*In CONNECTICUT, former WNLK (1350 Norwalk)/WSTC (1400 Stamford) morning man John LaBarca didn’t take long to resurface after Cox sold those stations to public broadcaster WSHU: as of this morning, he’s doing the morning show at WDJZ (1530 Bridgeport), joining a colorful leased-time lineup that’s been heavy on religion.

LaBarca’s new show will air from 7-10 AM on WDJZ, give or take the station’s daytime-only schedule; it’s not yet clear what becomes of LaBarca’s weekend “Italian House Party,” which was originally set to continue on WNLK and WSTC.

*It’s sounding a lot like Christmas in eastern MASSACHUSETTS, where CBS Radio’s WODS (103.3) and Greater Media’s WROR-FM (105.7) both flipped to holiday tunes last week, as they’ve done for the last few years running.

Down the dial a bit, WFNX (101.7 Lynn) is cranking up its celebration of its 28th anniversary: it’s planning an extended “Flashback Weekend” that will start Wednesday, November 23 and wrap up Sunday, November 28, featuring many voices from the alternative rocker’s history.

*It’s rare to hear a new AM station on the air in CANADA, but there’s one in the greater Ottawa area this week: CIRA-5 (1350) began testing on Friday, running 1000 watts by day and 135 watts at night from a transmitter site on the Quebec side of the river. The new signal will eventually be the Gatineau/Ottawa relay of religious “Radio Ville Marie,” CIRA (91.3 Montreal), though for the moment it’s instead simulcasting “Radio Enfant” CJEU (1670), whose transmitter site it shares.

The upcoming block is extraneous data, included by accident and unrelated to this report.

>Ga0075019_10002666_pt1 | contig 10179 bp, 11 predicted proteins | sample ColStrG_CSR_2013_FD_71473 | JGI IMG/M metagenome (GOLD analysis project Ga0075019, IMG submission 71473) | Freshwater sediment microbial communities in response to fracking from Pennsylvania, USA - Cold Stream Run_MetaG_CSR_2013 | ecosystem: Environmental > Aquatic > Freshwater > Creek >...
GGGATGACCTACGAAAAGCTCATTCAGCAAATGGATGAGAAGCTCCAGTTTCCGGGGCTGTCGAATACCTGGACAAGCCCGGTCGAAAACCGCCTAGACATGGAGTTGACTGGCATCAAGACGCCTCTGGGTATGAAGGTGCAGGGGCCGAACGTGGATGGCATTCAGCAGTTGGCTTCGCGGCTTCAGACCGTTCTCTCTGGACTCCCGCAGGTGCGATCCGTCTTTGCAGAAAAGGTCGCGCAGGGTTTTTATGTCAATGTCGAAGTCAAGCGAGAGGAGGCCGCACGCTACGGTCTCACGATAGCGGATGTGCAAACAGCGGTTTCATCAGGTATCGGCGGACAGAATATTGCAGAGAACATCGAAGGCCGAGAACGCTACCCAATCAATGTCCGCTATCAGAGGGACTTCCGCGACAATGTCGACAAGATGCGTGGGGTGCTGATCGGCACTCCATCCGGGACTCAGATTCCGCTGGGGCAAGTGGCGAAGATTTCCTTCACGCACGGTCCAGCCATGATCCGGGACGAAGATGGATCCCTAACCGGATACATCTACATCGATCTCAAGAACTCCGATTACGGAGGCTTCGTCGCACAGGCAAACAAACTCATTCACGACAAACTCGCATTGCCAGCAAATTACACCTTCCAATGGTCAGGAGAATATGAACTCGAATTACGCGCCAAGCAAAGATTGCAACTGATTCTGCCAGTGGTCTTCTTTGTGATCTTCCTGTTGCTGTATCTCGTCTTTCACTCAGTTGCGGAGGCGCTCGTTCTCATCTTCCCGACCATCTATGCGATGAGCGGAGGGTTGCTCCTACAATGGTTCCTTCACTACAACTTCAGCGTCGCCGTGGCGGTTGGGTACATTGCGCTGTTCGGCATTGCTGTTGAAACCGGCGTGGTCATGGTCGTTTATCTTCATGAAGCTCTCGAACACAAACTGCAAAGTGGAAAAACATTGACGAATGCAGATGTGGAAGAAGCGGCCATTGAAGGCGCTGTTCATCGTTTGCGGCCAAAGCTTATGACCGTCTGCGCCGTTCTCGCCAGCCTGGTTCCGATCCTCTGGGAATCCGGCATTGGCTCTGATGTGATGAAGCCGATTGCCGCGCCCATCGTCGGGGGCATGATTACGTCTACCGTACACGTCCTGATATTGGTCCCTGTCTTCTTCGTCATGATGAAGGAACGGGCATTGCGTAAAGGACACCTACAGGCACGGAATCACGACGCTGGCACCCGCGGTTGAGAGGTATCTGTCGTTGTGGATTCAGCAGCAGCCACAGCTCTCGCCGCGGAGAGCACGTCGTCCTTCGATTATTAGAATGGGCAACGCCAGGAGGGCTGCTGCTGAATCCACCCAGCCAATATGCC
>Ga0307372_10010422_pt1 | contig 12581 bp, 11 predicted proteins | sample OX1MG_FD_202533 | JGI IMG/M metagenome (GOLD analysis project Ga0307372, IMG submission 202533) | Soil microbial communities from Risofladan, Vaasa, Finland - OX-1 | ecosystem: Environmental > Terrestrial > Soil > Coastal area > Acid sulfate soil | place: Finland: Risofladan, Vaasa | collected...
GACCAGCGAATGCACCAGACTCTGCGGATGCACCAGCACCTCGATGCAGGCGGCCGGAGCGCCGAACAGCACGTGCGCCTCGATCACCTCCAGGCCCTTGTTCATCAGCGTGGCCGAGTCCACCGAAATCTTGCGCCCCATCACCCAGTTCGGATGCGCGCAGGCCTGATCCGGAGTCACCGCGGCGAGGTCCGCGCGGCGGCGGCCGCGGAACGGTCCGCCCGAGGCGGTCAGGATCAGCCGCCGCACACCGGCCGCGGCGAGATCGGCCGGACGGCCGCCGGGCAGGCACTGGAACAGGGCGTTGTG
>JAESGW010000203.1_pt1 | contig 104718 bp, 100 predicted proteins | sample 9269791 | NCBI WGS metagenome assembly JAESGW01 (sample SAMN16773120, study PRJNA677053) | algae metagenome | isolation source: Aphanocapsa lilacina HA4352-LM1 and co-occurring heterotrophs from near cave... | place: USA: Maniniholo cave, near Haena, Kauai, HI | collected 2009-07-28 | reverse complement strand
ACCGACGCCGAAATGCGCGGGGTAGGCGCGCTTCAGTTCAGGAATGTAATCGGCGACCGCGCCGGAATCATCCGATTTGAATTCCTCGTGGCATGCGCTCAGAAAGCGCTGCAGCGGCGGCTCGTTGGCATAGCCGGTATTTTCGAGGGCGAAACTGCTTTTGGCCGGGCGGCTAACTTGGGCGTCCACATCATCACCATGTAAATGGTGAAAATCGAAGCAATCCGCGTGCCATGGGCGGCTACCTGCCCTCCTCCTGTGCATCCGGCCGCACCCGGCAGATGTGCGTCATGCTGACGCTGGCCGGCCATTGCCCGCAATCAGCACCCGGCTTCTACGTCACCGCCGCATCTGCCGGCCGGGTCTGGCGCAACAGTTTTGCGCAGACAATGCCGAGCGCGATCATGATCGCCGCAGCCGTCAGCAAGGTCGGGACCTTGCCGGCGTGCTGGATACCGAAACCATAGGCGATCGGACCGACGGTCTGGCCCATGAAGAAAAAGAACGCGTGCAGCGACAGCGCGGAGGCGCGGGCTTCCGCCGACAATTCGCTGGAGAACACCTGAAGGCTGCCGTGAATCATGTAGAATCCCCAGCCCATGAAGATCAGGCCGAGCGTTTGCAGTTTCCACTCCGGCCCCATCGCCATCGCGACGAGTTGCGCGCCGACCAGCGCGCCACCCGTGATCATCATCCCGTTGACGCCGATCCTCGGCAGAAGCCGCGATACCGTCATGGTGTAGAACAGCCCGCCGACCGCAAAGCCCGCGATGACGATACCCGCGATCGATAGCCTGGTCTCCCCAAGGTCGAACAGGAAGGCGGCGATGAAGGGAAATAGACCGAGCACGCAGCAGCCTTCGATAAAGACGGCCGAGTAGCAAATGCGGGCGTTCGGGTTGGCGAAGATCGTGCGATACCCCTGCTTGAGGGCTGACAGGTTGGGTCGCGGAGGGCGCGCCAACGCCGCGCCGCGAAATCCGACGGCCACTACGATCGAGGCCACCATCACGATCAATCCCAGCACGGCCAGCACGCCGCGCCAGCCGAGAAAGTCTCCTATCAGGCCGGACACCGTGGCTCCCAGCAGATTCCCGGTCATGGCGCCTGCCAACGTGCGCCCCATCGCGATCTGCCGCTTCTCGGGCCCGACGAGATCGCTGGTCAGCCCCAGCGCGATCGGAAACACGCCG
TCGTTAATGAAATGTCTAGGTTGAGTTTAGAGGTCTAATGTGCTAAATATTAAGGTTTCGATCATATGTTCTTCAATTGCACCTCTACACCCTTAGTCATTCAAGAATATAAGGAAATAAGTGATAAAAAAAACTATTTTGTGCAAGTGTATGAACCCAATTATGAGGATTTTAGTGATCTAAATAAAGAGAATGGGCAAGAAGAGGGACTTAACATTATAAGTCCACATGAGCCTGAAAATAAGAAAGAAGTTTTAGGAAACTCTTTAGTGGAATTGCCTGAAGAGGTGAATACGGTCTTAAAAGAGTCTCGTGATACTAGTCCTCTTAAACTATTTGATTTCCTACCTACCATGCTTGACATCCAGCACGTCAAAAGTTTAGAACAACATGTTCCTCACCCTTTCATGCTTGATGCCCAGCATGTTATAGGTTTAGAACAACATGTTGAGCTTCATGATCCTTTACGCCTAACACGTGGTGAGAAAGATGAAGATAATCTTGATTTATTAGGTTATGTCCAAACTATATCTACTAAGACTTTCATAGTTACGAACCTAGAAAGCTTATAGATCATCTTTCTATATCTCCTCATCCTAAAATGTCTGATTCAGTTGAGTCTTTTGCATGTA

And CIRA-5 could get some new company on the Ottawa AM dial: Papoo Holdings, Inc. has applied for a new 1000-watt signal on 1630 kHz, which will broadcast in at least ten different languages. That application will be heard at a CRTC hearing in Calgary in February, along with an application from Frank Torres (owner of Ottawa’s CIDG, “101.9 DAWG FM,” for a classic hits station in Uxbridge, northeast of Toronto. The Uxbridge station would run 372 watts (900 watts max DA)/140 m.

*There are new FM signals coming to Ontario as well: the CRTC last week approved a new Haliburton Broadcasting-owned hot AC station on 107.9 in Prescott, along the St. Lawrence River across from Ogdensburg, New York, as well as a new signal on 89.7 in Port Hope (adjacent to Cobourg along the Lake Ontario shore) to be run by nonprofit Small Town Radio.